lomo lovers tipster: the splitzer

Back in vol.3 we got together with Nigel Harris to create a tipster on using the splitzer

photo by 25thC

With the help of out featured lomographer of the month (Back, and to the left) here’s a guide to using the splitzer or a homemade version…

step 1: Choose your subject

It can be absolutely anything although I prefer tall buildings, busy streets, and peoples faces.

step 2: Attach your splitzer

(you can make your own using half a lens cap, a piece of tape, or even a credit card held over half the lens), taking note of how it is positioned over your lens.

Photo by Daz.

step 3: Try to frame your subject

so that you have a reference point you can find again for your second shot, if you want the two halves to line up.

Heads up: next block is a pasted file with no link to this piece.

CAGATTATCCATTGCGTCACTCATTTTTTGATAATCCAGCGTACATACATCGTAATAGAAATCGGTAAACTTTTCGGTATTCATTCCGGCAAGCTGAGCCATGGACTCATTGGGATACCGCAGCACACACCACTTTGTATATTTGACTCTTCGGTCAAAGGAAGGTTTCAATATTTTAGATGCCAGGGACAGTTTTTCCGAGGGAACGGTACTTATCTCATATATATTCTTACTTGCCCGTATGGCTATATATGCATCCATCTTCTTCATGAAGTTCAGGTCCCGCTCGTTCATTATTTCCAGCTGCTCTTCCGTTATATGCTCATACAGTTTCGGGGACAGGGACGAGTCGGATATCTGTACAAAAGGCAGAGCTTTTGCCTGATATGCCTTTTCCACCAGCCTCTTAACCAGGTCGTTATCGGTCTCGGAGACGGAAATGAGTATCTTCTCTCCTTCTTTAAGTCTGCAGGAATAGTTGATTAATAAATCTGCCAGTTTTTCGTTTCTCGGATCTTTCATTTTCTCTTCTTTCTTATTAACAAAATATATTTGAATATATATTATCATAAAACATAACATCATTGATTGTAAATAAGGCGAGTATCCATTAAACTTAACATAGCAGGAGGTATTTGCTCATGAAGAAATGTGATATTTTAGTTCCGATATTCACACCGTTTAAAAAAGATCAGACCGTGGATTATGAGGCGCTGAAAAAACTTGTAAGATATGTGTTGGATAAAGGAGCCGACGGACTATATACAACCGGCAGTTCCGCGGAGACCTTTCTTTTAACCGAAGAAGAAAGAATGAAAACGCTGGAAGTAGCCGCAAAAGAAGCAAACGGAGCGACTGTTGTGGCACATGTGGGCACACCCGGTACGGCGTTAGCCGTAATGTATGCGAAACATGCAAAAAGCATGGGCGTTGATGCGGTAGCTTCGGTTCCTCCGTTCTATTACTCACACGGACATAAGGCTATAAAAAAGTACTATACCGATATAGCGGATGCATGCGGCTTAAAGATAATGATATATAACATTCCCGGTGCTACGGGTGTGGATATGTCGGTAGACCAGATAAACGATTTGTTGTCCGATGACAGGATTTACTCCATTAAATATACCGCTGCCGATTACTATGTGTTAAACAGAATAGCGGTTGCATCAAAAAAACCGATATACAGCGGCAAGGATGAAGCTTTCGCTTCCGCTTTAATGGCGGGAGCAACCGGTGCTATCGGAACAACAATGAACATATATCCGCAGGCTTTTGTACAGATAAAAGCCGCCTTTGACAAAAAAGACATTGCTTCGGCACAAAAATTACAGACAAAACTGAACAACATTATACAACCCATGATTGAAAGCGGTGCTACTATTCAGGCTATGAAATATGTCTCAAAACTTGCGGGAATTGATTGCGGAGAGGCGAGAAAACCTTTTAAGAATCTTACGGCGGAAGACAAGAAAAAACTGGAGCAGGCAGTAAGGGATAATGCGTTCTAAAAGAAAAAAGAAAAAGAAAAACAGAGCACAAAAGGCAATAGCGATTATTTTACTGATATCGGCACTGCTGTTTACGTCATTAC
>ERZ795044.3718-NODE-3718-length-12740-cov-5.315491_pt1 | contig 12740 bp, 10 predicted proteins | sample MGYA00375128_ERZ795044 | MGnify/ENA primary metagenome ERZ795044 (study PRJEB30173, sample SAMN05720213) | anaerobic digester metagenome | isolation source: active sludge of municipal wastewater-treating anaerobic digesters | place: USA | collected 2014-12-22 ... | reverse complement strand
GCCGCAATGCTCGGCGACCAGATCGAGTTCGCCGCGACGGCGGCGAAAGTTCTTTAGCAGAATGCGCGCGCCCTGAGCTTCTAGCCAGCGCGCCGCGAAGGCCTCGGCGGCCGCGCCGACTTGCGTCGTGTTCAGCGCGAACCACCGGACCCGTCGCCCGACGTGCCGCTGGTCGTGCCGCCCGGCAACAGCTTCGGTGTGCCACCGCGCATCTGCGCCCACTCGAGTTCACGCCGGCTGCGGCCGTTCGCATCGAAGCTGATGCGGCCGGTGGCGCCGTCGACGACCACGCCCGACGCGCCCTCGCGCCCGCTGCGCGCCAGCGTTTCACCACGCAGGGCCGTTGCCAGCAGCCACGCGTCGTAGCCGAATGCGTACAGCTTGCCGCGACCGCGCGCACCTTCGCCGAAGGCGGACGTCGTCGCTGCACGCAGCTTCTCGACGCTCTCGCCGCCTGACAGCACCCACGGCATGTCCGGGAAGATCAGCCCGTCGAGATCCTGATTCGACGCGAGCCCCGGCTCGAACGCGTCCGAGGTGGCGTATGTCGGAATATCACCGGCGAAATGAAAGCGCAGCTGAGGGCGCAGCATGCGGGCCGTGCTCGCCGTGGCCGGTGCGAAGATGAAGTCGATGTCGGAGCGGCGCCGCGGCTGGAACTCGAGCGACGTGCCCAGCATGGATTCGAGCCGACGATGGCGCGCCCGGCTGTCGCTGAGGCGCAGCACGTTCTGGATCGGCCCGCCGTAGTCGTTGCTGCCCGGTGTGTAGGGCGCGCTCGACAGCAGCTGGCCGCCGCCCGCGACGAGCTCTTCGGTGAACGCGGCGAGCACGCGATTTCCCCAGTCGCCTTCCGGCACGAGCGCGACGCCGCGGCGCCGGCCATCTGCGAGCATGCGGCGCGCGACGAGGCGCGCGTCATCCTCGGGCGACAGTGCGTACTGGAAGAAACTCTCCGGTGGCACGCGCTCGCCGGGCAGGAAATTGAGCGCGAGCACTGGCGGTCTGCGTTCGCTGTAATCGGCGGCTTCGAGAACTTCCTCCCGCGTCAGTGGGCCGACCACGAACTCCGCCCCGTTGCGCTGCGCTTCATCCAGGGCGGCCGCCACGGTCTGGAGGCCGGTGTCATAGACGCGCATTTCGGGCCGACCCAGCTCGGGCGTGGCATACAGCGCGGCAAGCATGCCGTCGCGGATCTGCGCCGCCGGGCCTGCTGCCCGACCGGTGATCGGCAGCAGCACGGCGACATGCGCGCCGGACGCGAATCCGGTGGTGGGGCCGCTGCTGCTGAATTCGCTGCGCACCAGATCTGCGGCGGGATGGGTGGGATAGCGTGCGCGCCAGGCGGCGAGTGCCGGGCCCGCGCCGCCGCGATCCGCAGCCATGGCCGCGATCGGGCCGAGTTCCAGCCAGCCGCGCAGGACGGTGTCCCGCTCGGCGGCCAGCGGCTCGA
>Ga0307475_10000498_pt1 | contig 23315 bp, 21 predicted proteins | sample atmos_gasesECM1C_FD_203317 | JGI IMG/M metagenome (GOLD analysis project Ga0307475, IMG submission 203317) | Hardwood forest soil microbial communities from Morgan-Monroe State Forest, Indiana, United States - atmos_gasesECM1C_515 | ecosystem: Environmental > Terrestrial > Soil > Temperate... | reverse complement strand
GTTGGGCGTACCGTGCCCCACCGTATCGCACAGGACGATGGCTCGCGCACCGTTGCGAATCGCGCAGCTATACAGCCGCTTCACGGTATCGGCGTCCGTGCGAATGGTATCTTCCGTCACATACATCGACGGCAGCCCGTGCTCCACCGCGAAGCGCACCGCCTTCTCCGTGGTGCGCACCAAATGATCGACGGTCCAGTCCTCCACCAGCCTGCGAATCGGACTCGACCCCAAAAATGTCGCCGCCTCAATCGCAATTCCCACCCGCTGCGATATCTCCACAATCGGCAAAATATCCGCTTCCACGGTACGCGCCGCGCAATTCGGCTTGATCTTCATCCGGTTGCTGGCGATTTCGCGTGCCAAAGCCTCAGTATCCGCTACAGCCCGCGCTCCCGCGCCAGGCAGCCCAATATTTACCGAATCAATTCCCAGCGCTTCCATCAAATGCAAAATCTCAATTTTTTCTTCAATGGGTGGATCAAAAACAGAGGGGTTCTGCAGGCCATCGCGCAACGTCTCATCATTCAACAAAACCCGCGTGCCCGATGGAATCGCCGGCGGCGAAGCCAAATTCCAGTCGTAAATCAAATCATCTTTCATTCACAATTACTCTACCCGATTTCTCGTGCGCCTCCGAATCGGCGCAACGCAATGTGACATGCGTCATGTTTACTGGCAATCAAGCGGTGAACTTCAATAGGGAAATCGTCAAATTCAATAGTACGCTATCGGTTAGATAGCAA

step 4: Take your first photo

If you are using a camera that meters through the lens you are better off using it in it’s manual setting, as the splitzer will half the light that reaches the meter, leading to overexposed photo’s.

Photo by Sam 213 Kieffer

step 5: move your splitzer

Now move your splitzer so that it covers the side of the lens that was uncovered for the first shot. Cock the shutter again using your cameras multi exposure switch, if your camera doesn’t have one wind the film advance mechanism whilst holding the film rewind switch in, which cocks the shutter without winding the film on. If you’re using a Holga type camera you can fire the shutter without advancing the film anyway, lucky you!

step 6: Rotate your camera

if you want a reflection-type double exposure, or don’t if you want a time-delay effect. Try to line up using  your reference point from earlier. If you are using a camera with an external light meter (especially the LC-A+) be careful when you rotate the camera into a new position as it is easy to accidentally cover the meter with your hand, which will over-expose your second shot.

step 7: Take your second photo

photo by Back, and to the left

step 8: Repeat, because practice makes perfect!

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